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Ridley Scott has never shied away from being blunt and bold towards the fictional worlds in which he works. He confidently took the Alien franchise into bizarre new territory with Alien: Covenant, and he recently even managed to effectively swap out Kevin Spacey for Christopher Plummer in his latest film, All the Money in the World. Now it seems that the filmmaking icon has finally addressed his feelings towards Denis Villeneuve's follow-up to his work on Blade Runner. According to Scott, it appears that he actually thought Blade Runner 2049 was far too long, saying:
I have to be careful what I say. I have to be careful what I say. It was fucking way too long. Fuck me! And most of that script's mine.
If you've seen Blade Runner 2049, you should already know the film clocks in at a meaty two hours and forty-four minutes in length, and it is clear that Denis Villeneuve made a deliberate effort to tell a slow and methodical detective story that's almost an hour longer than the Ridley Scott's original film. Even with its excellent 87% on Rotten Tomatoes, Blade Runner 2049 was a somewhat divisive movie that struggled at the box office for a wide variety of reasons. In that regard, there's a strong case to be made that Ridley Scott's comments are not without merit.
Following his critique of Blade Runner 2049's runtime, Ridley Scott continued and highlighted his remarks about ownership of many of the film's plot elements. Building off of those claims, Scott explained:
I sit with writers for an inordinate amount of time and I will not take credit, because it means I've got to sit there with a tape recorder while we talk. I can't do that to a good writer. But I have to, because to prove I'm part of the actual process, I have to then have an endless amount [of proof], and I can't be bothered.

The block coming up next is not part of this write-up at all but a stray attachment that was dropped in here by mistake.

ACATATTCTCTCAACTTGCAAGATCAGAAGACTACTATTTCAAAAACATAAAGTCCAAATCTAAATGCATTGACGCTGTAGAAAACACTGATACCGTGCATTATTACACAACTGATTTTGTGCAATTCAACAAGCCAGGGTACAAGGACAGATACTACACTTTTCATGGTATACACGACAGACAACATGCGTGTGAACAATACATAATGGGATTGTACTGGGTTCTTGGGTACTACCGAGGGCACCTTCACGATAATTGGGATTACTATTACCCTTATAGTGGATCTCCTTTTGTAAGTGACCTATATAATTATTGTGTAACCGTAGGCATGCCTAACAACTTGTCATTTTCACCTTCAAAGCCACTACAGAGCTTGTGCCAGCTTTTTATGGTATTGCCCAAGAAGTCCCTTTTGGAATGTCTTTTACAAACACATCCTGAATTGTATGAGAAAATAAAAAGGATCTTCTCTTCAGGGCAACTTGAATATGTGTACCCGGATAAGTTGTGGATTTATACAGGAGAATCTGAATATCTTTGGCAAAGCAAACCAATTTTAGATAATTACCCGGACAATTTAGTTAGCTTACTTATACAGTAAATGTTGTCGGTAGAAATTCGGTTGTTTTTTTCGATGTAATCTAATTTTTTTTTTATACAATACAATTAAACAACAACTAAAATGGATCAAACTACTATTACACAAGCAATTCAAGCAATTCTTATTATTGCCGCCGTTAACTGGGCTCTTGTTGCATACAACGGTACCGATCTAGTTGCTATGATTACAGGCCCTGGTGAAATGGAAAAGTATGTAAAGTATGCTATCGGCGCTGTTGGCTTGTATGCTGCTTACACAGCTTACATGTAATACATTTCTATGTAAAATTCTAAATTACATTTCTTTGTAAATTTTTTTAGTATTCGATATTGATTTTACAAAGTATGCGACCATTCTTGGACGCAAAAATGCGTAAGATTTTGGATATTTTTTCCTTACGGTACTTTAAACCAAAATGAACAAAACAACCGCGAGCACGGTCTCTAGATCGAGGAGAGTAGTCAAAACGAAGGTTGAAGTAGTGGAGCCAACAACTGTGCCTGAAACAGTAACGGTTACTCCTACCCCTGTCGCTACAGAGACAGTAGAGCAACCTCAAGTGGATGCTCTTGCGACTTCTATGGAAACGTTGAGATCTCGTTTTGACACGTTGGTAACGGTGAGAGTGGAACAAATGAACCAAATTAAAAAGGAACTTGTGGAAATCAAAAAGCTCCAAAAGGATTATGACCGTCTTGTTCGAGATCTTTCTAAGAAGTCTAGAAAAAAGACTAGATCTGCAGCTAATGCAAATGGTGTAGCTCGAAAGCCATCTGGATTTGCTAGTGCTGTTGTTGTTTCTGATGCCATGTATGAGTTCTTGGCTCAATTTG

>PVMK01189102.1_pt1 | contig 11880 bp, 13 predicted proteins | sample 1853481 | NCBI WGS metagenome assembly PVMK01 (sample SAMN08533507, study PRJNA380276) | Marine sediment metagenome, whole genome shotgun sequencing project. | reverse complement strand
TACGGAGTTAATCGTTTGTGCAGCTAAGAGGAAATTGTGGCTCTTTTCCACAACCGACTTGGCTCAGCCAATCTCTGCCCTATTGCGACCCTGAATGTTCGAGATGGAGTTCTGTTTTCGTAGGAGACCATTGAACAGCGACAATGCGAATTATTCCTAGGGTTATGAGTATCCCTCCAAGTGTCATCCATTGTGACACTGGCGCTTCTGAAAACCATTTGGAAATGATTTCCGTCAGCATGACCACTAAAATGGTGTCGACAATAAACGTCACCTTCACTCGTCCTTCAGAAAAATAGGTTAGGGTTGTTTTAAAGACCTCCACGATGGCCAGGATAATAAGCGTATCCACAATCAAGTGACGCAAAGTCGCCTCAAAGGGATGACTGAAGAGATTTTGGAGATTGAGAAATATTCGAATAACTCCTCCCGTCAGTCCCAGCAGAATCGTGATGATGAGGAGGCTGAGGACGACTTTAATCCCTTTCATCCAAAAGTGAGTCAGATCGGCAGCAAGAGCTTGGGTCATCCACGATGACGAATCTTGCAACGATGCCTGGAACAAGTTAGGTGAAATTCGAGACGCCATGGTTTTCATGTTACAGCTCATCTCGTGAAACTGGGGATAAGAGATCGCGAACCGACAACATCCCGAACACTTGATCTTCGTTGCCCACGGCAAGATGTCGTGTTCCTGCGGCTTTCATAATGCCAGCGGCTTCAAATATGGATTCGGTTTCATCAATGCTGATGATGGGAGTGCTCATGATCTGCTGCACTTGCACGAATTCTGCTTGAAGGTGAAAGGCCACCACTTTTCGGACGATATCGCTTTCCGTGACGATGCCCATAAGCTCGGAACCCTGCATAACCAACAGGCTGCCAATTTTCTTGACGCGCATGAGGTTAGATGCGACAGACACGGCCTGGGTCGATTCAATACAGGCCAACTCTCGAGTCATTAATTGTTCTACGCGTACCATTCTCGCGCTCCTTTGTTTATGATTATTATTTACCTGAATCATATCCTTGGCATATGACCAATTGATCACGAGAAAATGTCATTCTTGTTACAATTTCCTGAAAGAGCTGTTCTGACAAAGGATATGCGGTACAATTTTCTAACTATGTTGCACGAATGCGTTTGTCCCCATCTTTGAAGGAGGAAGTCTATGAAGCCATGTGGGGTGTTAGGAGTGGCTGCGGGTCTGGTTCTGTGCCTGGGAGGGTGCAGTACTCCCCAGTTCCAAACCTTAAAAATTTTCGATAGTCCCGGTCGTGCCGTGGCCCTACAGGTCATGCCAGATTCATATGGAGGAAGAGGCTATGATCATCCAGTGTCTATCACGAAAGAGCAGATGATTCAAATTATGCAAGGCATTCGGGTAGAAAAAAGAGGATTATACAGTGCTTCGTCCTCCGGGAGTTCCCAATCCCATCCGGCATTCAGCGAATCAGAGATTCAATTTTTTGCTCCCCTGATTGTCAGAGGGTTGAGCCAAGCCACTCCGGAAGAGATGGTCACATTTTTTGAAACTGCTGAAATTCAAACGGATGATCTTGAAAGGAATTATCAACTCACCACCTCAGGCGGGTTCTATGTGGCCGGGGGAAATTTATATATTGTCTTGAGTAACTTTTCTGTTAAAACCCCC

Warning: spoilers ahead for Blade Runner 2049! Don't read any further if you have not seen the long-awaited Blade Runner sequel!
From there, Ridley Scott continued in his interview with Vulture to explain that certain plot elements from Blade Runner 2049 stemmed from his own involvement. Among these ideas included the plot thread of a film centering on the child of Rick Deckard and Rachael, as well as the idea of Officer K having a romantic entanglement with a piece of artificial intelligence. Since none of this was documented, it's hard to tell how much work he actually put into the movie, and most movies get a ton of input from a slew of different places anyway. Still, however much Scott actually worked on the movie, it's clear he thinks it was too fucking long.
End of Blade Runner 2049 spoilers.